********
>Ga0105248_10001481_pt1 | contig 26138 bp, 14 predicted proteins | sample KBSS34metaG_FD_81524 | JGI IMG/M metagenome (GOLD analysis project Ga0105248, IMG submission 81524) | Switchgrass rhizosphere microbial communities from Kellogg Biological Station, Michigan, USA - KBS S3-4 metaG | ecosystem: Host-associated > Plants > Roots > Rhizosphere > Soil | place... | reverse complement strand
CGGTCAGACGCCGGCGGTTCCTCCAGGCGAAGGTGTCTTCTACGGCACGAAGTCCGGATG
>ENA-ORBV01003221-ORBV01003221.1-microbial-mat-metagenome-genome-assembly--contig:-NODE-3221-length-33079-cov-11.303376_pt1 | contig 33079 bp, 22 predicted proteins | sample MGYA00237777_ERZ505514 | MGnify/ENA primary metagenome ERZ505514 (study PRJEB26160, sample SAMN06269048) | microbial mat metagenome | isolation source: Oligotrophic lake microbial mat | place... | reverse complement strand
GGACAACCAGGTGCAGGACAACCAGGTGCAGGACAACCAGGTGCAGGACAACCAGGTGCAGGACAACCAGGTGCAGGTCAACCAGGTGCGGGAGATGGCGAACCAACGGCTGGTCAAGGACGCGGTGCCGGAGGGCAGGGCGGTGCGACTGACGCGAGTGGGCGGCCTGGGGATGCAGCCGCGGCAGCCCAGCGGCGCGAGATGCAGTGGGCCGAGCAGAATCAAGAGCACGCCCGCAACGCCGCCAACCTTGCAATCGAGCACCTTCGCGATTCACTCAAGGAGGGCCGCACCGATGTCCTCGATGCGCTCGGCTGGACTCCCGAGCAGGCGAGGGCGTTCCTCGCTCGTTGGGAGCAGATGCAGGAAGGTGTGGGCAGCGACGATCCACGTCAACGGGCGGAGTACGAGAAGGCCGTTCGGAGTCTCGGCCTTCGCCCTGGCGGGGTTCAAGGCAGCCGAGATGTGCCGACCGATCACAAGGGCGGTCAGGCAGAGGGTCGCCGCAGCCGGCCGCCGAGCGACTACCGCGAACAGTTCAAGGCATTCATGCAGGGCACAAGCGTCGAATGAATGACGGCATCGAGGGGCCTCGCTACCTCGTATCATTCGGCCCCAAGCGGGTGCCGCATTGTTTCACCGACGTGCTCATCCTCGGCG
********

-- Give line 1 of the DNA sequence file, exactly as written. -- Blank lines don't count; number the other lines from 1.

>Ga0105248_10001481_pt1 | contig 26138 bp, 14 predicted proteins | sample KBSS34metaG_FD_81524 | JGI IMG/M metagenome (GOLD analysis project Ga0105248, IMG submission 81524) | Switchgrass rhizosphere microbial communities from Kellogg Biological Station, Michigan, USA - KBS S3-4 metaG | ecosystem: Host-associated > Plants > Roots > Rhizosphere > Soil | place... | reverse complement strand